Carpal Tunnel is a nasty condition affecting one nerve in the wrist. So let’s take a look at what it is, and where it came from.
What is Carpal Tunnel?
True Carpal Tunnel is when the median nerve is compressed as it travels through the wrist at the carpal tunnel. The bones of the wrist and the flexor retinaculum form the tunnel through which the flexor tendons of the hand and the median nerve runs.
This can happen due to inflammation, usually from overwork tasks, such as lots of computer use, or the use of vibrating power tools. In addition inflammatory arthritis, diabetes and obesity are all risk factors.
However, not all presentations of carpal tunnel are what they seem. It is very easy to blame any wrist numbness on carpal tunnel, but more often than not, this is not the cause of the numbness.
How you you know if it is true Carpal Tunnel?
In true carpal tunnel, only the median nerve will be affected. Only the median nerve runs through this tunnel so, if your client complains that the whole hand goes numb, it is unlikely to be Carpal Tunnel Syndrome. Take a look at the picture on the right, you can clearly see that only one nerve goes through the “Carpal tunnel”
But the question we really need to be asking ourselves is where did this come from? To answer that, we need to look away from the wrist.
The nerves of the arm exit the spine at the cervical level and run under the Clavicle. Hang on a minute, did I just mention the Clavicle!
What has the Clavicle to do with Carpal Tunnel Syndrome?
Well, take a look at the picture on the left. Now imagine your client, along with the symptoms of carpal tunnel also has a protracted shoulder. When the shoulder protracts, the clavicle depresses and lessens the space available for the nerves to run under it. Now imagine that your client also has a forward head posture. The nerve line runs between the anterior and mid scalenes and this can shorten in a forward head posture, often causing dysfunction to the nerves.
So, if you only treat the carpal tunnel at the wrist, you will never get rid of the source of the problem. Next time you see a client with symptoms indicative of Carpal Tunnel, take a look at their upper body posture, alongside localised treatment. Make sure you address any upper crossed syndrome you may see, retract the head and shoulders by strengthening the muscles of the posterior shoulders and mid back, and loosen the pecs, biceps and wrist flexors to treat the entire line.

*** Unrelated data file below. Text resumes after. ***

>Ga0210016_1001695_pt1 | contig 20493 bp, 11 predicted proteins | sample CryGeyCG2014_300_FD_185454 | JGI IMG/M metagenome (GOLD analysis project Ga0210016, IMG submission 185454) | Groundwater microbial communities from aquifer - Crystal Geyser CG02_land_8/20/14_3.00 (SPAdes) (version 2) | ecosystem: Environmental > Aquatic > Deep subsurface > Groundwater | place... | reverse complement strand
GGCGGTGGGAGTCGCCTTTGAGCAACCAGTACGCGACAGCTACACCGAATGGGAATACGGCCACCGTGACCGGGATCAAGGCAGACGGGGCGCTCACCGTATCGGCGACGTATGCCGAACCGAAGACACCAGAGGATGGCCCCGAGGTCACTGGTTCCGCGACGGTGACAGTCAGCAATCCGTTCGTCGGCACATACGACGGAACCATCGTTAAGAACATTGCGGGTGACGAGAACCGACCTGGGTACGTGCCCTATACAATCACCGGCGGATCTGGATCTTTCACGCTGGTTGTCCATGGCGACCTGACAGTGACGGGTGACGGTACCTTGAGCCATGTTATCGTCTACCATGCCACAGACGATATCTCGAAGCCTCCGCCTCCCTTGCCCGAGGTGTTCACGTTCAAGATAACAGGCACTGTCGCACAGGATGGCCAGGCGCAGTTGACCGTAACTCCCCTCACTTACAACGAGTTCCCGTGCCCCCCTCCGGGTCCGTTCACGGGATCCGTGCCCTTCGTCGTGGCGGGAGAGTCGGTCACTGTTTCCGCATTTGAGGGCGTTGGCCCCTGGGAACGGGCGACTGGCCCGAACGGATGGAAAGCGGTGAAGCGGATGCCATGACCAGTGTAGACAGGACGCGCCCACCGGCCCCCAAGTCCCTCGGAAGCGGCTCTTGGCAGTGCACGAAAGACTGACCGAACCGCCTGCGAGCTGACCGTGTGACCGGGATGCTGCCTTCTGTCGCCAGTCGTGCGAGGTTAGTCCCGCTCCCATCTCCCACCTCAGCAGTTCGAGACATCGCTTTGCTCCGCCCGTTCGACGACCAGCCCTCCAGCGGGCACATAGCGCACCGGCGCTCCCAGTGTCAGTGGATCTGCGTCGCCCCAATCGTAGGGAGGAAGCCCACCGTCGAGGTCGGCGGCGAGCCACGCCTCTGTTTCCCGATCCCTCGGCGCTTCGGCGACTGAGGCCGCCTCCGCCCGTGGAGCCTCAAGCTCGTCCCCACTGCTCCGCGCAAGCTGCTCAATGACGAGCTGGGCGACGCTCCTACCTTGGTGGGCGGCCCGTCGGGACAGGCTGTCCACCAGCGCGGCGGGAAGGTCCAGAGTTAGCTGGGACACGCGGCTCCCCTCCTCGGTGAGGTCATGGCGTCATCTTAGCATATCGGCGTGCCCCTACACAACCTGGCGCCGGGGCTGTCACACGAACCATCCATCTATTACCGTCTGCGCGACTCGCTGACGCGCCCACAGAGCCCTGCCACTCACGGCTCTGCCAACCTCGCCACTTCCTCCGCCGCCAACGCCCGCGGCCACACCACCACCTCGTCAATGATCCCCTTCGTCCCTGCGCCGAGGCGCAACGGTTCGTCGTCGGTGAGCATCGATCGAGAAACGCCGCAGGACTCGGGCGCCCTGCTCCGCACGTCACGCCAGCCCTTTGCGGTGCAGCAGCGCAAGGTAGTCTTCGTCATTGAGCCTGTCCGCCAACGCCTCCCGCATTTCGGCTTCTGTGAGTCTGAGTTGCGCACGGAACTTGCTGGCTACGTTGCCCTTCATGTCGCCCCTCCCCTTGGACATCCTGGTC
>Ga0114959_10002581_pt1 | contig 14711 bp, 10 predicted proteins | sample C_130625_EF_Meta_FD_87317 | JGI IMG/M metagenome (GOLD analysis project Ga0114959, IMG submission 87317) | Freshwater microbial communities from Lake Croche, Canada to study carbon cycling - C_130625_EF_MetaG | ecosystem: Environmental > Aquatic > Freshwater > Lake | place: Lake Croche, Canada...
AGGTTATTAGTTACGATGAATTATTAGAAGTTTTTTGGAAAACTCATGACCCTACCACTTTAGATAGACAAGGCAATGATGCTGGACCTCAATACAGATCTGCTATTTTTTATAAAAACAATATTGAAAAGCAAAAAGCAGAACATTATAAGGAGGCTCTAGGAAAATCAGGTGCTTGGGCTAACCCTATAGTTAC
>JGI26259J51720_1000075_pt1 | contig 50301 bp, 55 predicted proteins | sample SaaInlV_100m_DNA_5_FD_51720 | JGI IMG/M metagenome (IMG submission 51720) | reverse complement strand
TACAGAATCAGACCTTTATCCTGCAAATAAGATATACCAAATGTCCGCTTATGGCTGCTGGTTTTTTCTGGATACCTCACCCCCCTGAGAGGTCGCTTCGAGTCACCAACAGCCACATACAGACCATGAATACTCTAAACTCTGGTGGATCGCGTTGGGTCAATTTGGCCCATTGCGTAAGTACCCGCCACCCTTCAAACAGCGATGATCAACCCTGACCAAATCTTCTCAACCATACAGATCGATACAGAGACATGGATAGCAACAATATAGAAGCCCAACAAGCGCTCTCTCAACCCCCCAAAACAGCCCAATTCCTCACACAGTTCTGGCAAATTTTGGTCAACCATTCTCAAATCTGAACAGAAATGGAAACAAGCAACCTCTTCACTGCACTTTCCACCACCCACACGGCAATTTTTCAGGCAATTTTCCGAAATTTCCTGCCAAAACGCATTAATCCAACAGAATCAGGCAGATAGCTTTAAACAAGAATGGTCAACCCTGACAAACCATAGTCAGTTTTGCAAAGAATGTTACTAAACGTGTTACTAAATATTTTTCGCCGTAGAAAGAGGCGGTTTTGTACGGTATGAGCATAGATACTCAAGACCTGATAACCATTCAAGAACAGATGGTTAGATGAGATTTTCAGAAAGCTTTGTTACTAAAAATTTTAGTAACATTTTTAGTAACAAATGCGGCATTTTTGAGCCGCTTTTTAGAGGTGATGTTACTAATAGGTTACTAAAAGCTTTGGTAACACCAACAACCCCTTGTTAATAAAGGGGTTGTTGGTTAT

Remember this is often an overuse injury, so you will need to assess you client for strength issues. Unless it is a medical issue, it will often be their job causing the issue. So watch them, or get them to make a video of themselves working, so you can see how they are adapting. If the hand is weak, the muscles of the upper arm will try to assist and this leads to them overworking, hence the protracted shoulder position occurs as the issue runs up the line. So think about what you can do to strengthen them for the job they need to do. If all you do is to treat the wrist, your client will, most likely, be back within a year with the problem flared up again.
If you are using this for CPD, have a go at the following question.
Think about the entire line of the upper limb, from the fingers to the head, refresh your knowledge of the structures that run throughout this line paying particular attention to any muscles causing the shoulder, neck, upper arm and wrist to flex. Don’t forget the fascial lines and the nerve lines.
Now follow the nerve line through these structures and work out what you need to strengthen and what you need to loosen to offload this nerve.
Then write it all up in your CPD logbook. Click here for your FREE Reinge Education logbook,
Reinge Education provide CPD courses for therapists and trainers across the country, these are in both an online format and in face to face workshops. Our unique combination of knowledge allows us to provide a fresh approach, looking at how anatomy affects function within the body, merging therapy and sports science to give a unique perspective.
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